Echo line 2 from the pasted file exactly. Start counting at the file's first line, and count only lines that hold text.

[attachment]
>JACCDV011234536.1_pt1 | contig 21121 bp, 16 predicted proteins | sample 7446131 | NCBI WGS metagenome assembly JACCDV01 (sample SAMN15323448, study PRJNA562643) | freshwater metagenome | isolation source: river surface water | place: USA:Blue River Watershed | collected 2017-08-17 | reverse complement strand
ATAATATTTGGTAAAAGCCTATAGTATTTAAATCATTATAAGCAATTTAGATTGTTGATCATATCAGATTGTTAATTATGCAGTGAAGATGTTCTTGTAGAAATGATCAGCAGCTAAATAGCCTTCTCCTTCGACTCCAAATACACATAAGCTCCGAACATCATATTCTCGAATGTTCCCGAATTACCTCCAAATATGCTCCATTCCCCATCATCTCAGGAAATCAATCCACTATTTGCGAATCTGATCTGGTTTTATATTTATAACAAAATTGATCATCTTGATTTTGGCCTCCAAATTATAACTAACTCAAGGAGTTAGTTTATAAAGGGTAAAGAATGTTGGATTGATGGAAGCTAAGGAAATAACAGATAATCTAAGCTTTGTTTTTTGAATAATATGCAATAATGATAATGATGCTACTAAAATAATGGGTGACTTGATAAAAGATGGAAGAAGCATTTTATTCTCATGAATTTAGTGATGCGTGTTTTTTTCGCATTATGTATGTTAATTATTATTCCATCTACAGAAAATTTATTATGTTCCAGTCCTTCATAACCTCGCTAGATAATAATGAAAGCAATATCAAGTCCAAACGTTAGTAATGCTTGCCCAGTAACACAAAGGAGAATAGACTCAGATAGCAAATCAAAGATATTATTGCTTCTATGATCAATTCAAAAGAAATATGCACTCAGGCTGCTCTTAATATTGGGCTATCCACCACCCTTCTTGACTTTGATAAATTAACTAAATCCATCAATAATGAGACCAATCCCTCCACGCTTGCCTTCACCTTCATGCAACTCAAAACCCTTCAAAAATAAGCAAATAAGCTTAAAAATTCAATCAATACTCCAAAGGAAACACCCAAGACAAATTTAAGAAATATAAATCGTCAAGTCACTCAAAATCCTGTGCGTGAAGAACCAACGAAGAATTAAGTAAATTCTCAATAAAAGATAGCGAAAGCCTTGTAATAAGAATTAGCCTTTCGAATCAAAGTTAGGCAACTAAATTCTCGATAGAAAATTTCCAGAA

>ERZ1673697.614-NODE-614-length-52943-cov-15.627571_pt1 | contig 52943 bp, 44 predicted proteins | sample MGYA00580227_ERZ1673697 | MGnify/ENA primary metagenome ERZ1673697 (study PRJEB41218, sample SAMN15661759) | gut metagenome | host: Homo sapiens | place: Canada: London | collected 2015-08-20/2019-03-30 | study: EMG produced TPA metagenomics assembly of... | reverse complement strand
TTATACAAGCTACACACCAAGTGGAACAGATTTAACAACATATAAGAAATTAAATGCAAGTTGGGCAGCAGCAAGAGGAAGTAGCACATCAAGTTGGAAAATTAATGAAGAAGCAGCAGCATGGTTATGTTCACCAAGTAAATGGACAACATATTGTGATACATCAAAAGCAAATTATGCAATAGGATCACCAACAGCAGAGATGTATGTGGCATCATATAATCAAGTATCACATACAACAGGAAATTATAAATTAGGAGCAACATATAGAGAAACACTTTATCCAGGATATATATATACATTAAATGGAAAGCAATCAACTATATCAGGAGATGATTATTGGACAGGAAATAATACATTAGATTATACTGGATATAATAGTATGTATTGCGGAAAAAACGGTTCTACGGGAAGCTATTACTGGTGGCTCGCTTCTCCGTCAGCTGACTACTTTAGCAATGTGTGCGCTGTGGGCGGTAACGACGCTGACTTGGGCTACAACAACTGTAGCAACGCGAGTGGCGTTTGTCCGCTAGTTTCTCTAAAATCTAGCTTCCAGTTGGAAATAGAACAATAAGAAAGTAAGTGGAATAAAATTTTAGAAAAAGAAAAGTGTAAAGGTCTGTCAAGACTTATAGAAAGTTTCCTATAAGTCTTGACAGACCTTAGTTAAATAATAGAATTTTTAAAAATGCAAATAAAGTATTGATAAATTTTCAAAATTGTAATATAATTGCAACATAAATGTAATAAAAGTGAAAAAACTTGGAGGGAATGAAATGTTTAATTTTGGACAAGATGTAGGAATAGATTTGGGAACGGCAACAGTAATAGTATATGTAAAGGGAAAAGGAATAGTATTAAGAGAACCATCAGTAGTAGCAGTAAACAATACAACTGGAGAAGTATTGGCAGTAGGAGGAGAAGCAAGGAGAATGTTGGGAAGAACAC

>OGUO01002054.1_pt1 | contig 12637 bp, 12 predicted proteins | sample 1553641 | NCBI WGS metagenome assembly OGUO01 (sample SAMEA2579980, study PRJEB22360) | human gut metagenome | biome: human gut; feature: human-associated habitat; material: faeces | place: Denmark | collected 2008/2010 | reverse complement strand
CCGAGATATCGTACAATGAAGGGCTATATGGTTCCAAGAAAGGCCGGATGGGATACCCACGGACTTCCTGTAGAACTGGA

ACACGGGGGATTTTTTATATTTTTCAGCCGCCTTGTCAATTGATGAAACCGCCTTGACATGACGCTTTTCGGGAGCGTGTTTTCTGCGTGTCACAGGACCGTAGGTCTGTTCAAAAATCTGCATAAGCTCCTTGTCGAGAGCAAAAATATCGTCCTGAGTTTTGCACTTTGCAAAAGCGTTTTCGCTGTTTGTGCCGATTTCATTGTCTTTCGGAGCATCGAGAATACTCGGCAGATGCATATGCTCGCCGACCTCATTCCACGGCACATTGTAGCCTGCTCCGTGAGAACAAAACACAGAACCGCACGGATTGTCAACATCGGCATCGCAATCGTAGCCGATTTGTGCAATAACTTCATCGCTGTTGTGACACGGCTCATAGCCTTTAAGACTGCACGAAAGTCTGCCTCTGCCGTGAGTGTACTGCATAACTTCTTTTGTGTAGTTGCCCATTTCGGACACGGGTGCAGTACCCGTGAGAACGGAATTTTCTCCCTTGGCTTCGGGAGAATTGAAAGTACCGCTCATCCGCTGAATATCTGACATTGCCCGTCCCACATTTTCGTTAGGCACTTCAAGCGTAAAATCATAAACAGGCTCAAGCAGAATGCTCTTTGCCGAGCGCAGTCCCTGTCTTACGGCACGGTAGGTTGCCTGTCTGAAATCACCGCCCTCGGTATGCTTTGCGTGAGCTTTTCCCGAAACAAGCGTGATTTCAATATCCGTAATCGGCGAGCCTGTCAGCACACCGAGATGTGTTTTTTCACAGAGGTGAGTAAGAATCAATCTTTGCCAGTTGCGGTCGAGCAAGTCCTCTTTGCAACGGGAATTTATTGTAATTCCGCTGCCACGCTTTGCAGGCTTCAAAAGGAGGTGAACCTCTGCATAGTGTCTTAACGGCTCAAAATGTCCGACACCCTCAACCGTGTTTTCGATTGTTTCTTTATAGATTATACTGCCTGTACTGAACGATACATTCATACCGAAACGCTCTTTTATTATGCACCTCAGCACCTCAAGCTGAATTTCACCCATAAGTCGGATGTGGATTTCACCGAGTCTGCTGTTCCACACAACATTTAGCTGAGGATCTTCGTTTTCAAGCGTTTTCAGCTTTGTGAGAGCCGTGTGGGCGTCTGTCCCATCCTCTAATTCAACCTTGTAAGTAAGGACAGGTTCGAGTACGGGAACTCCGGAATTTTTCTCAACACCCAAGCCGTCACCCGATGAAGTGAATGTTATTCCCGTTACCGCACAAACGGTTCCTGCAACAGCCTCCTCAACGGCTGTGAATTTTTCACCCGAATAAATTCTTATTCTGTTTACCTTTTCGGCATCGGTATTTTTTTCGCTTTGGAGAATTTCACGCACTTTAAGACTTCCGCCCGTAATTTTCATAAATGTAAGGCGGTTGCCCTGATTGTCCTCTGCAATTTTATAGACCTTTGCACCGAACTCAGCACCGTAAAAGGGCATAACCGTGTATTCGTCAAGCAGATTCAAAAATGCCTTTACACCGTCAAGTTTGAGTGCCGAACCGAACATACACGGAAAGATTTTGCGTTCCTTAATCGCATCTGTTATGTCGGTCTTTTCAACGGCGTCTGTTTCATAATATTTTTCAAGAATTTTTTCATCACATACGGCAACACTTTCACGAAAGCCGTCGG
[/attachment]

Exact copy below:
ATAATATTTGGTAAAAGCCTATAGTATTTAAATCATTATAAGCAATTTAGATTGTTGATCATATCAGATTGTTAATTATGCAGTGAAGATGTTCTTGTAGAAATGATCAGCAGCTAAATAGCCTTCTCCTTCGACTCCAAATACACATAAGCTCCGAACATCATATTCTCGAATGTTCCCGAATTACCTCCAAATATGCTCCATTCCCCATCATCTCAGGAAATCAATCCACTATTTGCGAATCTGATCTGGTTTTATATTTATAACAAAATTGATCATCTTGATTTTGGCCTCCAAATTATAACTAACTCAAGGAGTTAGTTTATAAAGGGTAAAGAATGTTGGATTGATGGAAGCTAAGGAAATAACAGATAATCTAAGCTTTGTTTTTTGAATAATATGCAATAATGATAATGATGCTACTAAAATAATGGGTGACTTGATAAAAGATGGAAGAAGCATTTTATTCTCATGAATTTAGTGATGCGTGTTTTTTTCGCATTATGTATGTTAATTATTATTCCATCTACAGAAAATTTATTATGTTCCAGTCCTTCATAACCTCGCTAGATAATAATGAAAGCAATATCAAGTCCAAACGTTAGTAATGCTTGCCCAGTAACACAAAGGAGAATAGACTCAGATAGCAAATCAAAGATATTATTGCTTCTATGATCAATTCAAAAGAAATATGCACTCAGGCTGCTCTTAATATTGGGCTATCCACCACCCTTCTTGACTTTGATAAATTAACTAAATCCATCAATAATGAGACCAATCCCTCCACGCTTGCCTTCACCTTCATGCAACTCAAAACCCTTCAAAAATAAGCAAATAAGCTTAAAAATTCAATCAATACTCCAAAGGAAACACCCAAGACAAATTTAAGAAATATAAATCGTCAAGTCACTCAAAATCCTGTGCGTGAAGAACCAACGAAGAATTAAGTAAATTCTCAATAAAAGATAGCGAAAGCCTTGTAATAAGAATTAGCCTTTCGAATCAAAGTTAGGCAACTAAATTCTCGATAGAAAATTTCCAGAA